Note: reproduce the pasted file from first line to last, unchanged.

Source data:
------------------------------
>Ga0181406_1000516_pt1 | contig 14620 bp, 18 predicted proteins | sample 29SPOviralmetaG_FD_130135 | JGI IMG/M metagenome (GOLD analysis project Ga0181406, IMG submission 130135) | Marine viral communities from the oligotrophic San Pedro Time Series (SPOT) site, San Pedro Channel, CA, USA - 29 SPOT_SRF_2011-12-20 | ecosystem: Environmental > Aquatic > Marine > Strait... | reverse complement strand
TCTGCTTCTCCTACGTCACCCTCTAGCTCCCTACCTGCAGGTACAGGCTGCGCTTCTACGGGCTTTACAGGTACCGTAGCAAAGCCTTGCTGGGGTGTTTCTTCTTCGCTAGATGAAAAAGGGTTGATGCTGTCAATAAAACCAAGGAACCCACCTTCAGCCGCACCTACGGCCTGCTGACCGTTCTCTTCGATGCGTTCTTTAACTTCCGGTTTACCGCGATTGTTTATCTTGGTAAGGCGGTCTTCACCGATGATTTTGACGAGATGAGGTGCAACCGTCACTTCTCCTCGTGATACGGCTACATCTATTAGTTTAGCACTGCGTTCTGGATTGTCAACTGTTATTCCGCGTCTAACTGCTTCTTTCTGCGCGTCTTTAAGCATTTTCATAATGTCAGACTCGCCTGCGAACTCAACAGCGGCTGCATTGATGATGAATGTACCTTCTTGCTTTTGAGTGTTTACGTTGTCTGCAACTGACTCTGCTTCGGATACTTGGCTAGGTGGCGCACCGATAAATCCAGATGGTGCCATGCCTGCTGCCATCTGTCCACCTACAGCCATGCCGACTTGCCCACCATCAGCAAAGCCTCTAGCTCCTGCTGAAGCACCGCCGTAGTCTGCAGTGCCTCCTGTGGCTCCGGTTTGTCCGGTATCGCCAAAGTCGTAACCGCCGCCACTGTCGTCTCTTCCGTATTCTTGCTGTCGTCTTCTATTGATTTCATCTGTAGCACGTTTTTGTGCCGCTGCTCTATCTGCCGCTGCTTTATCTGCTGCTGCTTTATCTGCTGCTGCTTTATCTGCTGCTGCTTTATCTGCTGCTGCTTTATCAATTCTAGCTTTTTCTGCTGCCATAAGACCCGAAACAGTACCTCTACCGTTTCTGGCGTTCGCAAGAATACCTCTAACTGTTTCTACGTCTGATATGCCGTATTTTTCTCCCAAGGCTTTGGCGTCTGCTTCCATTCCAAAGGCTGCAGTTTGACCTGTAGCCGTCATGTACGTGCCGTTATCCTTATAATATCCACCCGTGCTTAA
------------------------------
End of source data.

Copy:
>Ga0181406_1000516_pt1 | contig 14620 bp, 18 predicted proteins | sample 29SPOviralmetaG_FD_130135 | JGI IMG/M metagenome (GOLD analysis project Ga0181406, IMG submission 130135) | Marine viral communities from the oligotrophic San Pedro Time Series (SPOT) site, San Pedro Channel, CA, USA - 29 SPOT_SRF_2011-12-20 | ecosystem: Environmental > Aquatic > Marine > Strait... | reverse complement strand
TCTGCTTCTCCTACGTCACCCTCTAGCTCCCTACCTGCAGGTACAGGCTGCGCTTCTACGGGCTTTACAGGTACCGTAGCAAAGCCTTGCTGGGGTGTTTCTTCTTCGCTAGATGAAAAAGGGTTGATGCTGTCAATAAAACCAAGGAACCCACCTTCAGCCGCACCTACGGCCTGCTGACCGTTCTCTTCGATGCGTTCTTTAACTTCCGGTTTACCGCGATTGTTTATCTTGGTAAGGCGGTCTTCACCGATGATTTTGACGAGATGAGGTGCAACCGTCACTTCTCCTCGTGATACGGCTACATCTATTAGTTTAGCACTGCGTTCTGGATTGTCAACTGTTATTCCGCGTCTAACTGCTTCTTTCTGCGCGTCTTTAAGCATTTTCATAATGTCAGACTCGCCTGCGAACTCAACAGCGGCTGCATTGATGATGAATGTACCTTCTTGCTTTTGAGTGTTTACGTTGTCTGCAACTGACTCTGCTTCGGATACTTGGCTAGGTGGCGCACCGATAAATCCAGATGGTGCCATGCCTGCTGCCATCTGTCCACCTACAGCCATGCCGACTTGCCCACCATCAGCAAAGCCTCTAGCTCCTGCTGAAGCACCGCCGTAGTCTGCAGTGCCTCCTGTGGCTCCGGTTTGTCCGGTATCGCCAAAGTCGTAACCGCCGCCACTGTCGTCTCTTCCGTATTCTTGCTGTCGTCTTCTATTGATTTCATCTGTAGCACGTTTTTGTGCCGCTGCTCTATCTGCCGCTGCTTTATCTGCTGCTGCTTTATCTGCTGCTGCTTTATCTGCTGCTGCTTTATCTGCTGCTGCTTTATCAATTCTAGCTTTTTCTGCTGCCATAAGACCCGAAACAGTACCTCTACCGTTTCTGGCGTTCGCAAGAATACCTCTAACTGTTTCTACGTCTGATATGCCGTATTTTTCTCCCAAGGCTTTGGCGTCTGCTTCCATTCCAAAGGCTGCAGTTTGACCTGTAGCCGTCATGTACGTGCCGTTATCCTTATAATATCCACCCGTGCTTAA